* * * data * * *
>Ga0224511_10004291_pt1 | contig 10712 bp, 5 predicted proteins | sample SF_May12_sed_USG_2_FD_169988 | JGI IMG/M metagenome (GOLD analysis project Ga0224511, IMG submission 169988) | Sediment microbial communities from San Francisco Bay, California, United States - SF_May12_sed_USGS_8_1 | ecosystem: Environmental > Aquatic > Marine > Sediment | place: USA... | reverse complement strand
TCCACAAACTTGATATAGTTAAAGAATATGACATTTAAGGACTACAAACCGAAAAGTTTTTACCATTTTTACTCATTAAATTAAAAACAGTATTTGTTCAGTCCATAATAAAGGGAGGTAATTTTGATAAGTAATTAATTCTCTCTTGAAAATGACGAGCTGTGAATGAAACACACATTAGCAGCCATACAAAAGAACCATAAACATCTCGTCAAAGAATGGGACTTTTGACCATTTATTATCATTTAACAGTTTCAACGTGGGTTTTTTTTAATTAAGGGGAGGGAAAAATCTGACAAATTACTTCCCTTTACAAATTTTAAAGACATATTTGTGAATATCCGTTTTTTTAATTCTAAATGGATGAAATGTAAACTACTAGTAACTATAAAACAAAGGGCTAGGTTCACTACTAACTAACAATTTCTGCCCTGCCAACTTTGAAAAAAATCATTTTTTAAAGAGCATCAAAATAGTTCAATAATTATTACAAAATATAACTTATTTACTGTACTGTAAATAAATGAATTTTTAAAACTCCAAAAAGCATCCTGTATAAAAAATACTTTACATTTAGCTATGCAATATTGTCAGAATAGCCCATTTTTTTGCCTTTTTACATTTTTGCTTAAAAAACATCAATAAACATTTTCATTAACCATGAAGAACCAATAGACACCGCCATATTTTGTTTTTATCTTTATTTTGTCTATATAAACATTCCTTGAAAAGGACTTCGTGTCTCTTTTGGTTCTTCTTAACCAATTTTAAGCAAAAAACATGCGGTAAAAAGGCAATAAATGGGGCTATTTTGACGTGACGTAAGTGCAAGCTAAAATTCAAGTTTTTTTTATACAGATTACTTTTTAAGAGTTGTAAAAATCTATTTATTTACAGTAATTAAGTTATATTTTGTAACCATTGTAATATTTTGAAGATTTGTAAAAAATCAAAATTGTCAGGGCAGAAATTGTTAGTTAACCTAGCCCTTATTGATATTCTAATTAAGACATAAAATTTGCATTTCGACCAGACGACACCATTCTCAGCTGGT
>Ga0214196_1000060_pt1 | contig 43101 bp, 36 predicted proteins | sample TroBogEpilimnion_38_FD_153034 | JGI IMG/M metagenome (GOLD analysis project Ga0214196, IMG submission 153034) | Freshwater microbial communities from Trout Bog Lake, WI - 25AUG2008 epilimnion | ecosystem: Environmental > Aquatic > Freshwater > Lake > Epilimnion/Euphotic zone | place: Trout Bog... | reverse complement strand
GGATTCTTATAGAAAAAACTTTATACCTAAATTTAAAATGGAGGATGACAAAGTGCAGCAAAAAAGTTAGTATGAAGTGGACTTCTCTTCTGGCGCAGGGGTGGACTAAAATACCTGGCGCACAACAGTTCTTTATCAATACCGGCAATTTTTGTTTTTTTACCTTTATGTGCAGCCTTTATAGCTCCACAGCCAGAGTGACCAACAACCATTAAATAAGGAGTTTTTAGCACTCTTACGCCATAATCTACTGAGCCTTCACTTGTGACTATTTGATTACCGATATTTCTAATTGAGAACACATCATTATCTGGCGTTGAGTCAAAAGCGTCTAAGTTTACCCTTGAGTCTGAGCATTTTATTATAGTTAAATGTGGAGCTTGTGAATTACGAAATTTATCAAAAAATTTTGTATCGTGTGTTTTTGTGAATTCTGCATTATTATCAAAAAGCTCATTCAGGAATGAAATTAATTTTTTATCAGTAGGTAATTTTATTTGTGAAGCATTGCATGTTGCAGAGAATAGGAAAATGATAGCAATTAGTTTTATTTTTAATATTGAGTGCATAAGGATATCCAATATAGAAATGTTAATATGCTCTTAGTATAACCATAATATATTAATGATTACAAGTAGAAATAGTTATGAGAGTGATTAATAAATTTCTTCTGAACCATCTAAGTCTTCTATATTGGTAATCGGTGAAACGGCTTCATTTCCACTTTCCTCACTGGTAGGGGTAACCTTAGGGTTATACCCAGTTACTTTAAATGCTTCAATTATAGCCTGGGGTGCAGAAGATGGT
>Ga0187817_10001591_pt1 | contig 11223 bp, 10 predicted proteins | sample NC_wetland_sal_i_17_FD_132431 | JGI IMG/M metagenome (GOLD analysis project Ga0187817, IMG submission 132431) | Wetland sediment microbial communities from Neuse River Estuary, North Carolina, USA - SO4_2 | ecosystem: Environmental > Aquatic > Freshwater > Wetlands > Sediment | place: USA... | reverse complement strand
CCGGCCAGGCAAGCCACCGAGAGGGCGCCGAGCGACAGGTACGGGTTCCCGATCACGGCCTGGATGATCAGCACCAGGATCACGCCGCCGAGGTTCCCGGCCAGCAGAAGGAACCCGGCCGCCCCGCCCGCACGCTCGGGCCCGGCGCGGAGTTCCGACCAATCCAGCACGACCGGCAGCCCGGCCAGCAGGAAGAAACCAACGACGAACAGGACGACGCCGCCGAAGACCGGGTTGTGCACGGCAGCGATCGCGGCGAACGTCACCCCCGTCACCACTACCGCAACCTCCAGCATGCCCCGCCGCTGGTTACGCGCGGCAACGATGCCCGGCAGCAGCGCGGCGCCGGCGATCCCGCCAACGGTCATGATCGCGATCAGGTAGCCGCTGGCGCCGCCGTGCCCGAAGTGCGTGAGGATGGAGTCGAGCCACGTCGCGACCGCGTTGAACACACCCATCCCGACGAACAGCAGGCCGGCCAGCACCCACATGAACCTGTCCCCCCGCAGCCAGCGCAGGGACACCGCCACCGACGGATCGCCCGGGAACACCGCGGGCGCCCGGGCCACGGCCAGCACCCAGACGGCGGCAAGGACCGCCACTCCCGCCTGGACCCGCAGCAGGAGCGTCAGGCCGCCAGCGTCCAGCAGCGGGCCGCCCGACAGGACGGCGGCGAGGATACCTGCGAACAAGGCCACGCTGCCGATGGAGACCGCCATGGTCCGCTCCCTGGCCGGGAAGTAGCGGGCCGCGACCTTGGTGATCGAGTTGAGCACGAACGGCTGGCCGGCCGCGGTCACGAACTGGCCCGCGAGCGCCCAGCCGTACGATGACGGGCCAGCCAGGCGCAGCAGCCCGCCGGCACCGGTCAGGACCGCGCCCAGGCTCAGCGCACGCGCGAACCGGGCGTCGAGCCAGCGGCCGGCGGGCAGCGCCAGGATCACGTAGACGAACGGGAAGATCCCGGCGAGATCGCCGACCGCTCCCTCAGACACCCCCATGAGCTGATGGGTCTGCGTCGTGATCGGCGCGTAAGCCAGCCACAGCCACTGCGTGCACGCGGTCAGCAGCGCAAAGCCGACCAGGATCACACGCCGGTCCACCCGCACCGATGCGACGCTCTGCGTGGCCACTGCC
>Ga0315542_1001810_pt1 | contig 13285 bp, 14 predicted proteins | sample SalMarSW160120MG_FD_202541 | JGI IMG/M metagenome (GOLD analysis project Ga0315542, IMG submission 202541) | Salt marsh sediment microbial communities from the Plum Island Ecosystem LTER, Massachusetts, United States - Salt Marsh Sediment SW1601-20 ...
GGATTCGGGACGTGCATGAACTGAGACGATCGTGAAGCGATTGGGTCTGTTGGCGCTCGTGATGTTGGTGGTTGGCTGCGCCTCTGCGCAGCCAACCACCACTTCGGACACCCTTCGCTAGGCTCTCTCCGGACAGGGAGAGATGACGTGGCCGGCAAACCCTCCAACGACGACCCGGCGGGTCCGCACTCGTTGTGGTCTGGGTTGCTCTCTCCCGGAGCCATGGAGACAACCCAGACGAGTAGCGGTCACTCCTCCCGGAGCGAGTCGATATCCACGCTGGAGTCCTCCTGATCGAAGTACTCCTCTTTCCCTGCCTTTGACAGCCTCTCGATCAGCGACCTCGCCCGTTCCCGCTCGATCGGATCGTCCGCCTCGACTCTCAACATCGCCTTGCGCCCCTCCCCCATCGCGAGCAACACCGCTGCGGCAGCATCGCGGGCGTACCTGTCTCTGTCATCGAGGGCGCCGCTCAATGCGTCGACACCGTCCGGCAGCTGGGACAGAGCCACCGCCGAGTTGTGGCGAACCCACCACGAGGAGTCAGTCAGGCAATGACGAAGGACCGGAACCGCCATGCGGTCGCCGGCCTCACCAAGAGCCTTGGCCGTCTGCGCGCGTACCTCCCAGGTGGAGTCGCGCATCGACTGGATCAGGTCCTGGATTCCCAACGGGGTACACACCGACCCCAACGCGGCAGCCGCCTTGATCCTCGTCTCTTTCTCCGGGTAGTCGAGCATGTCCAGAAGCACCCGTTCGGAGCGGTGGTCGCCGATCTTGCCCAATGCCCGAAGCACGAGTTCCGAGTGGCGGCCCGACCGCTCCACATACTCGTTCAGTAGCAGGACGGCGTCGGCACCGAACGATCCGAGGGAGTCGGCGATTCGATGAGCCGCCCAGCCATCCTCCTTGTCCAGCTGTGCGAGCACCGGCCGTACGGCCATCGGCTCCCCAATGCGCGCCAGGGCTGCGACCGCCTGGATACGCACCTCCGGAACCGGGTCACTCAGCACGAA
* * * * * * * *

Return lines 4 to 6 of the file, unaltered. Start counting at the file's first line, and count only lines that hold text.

GGATTCTTATAGAAAAAACTTTATACCTAAATTTAAAATGGAGGATGACAAAGTGCAGCAAAAAAGTTAGTATGAAGTGGACTTCTCTTCTGGCGCAGGGGTGGACTAAAATACCTGGCGCACAACAGTTCTTTATCAATACCGGCAATTTTTGTTTTTTTACCTTTATGTGCAGCCTTTATAGCTCCACAGCCAGAGTGACCAACAACCATTAAATAAGGAGTTTTTAGCACTCTTACGCCATAATCTACTGAGCCTTCACTTGTGACTATTTGATTACCGATATTTCTAATTGAGAACACATCATTATCTGGCGTTGAGTCAAAAGCGTCTAAGTTTACCCTTGAGTCTGAGCATTTTATTATAGTTAAATGTGGAGCTTGTGAATTACGAAATTTATCAAAAAATTTTGTATCGTGTGTTTTTGTGAATTCTGCATTATTATCAAAAAGCTCATTCAGGAATGAAATTAATTTTTTATCAGTAGGTAATTTTATTTGTGAAGCATTGCATGTTGCAGAGAATAGGAAAATGATAGCAATTAGTTTTATTTTTAATATTGAGTGCATAAGGATATCCAATATAGAAATGTTAATATGCTCTTAGTATAACCATAATATATTAATGATTACAAGTAGAAATAGTTATGAGAGTGATTAATAAATTTCTTCTGAACCATCTAAGTCTTCTATATTGGTAATCGGTGAAACGGCTTCATTTCCACTTTCCTCACTGGTAGGGGTAACCTTAGGGTTATACCCAGTTACTTTAAATGCTTCAATTATAGCCTGGGGTGCAGAAGATGGT
>Ga0187817_10001591_pt1 | contig 11223 bp, 10 predicted proteins | sample NC_wetland_sal_i_17_FD_132431 | JGI IMG/M metagenome (GOLD analysis project Ga0187817, IMG submission 132431) | Wetland sediment microbial communities from Neuse River Estuary, North Carolina, USA - SO4_2 | ecosystem: Environmental > Aquatic > Freshwater > Wetlands > Sediment | place: USA... | reverse complement strand
CCGGCCAGGCAAGCCACCGAGAGGGCGCCGAGCGACAGGTACGGGTTCCCGATCACGGCCTGGATGATCAGCACCAGGATCACGCCGCCGAGGTTCCCGGCCAGCAGAAGGAACCCGGCCGCCCCGCCCGCACGCTCGGGCCCGGCGCGGAGTTCCGACCAATCCAGCACGACCGGCAGCCCGGCCAGCAGGAAGAAACCAACGACGAACAGGACGACGCCGCCGAAGACCGGGTTGTGCACGGCAGCGATCGCGGCGAACGTCACCCCCGTCACCACTACCGCAACCTCCAGCATGCCCCGCCGCTGGTTACGCGCGGCAACGATGCCCGGCAGCAGCGCGGCGCCGGCGATCCCGCCAACGGTCATGATCGCGATCAGGTAGCCGCTGGCGCCGCCGTGCCCGAAGTGCGTGAGGATGGAGTCGAGCCACGTCGCGACCGCGTTGAACACACCCATCCCGACGAACAGCAGGCCGGCCAGCACCCACATGAACCTGTCCCCCCGCAGCCAGCGCAGGGACACCGCCACCGACGGATCGCCCGGGAACACCGCGGGCGCCCGGGCCACGGCCAGCACCCAGACGGCGGCAAGGACCGCCACTCCCGCCTGGACCCGCAGCAGGAGCGTCAGGCCGCCAGCGTCCAGCAGCGGGCCGCCCGACAGGACGGCGGCGAGGATACCTGCGAACAAGGCCACGCTGCCGATGGAGACCGCCATGGTCCGCTCCCTGGCCGGGAAGTAGCGGGCCGCGACCTTGGTGATCGAGTTGAGCACGAACGGCTGGCCGGCCGCGGTCACGAACTGGCCCGCGAGCGCCCAGCCGTACGATGACGGGCCAGCCAGGCGCAGCAGCCCGCCGGCACCGGTCAGGACCGCGCCCAGGCTCAGCGCACGCGCGAACCGGGCGTCGAGCCAGCGGCCGGCGGGCAGCGCCAGGATCACGTAGACGAACGGGAAGATCCCGGCGAGATCGCCGACCGCTCCCTCAGACACCCCCATGAGCTGATGGGTCTGCGTCGTGATCGGCGCGTAAGCCAGCCACAGCCACTGCGTGCACGCGGTCAGCAGCGCAAAGCCGACCAGGATCACACGCCGGTCCACCCGCACCGATGCGACGCTCTGCGTGGCCACTGCC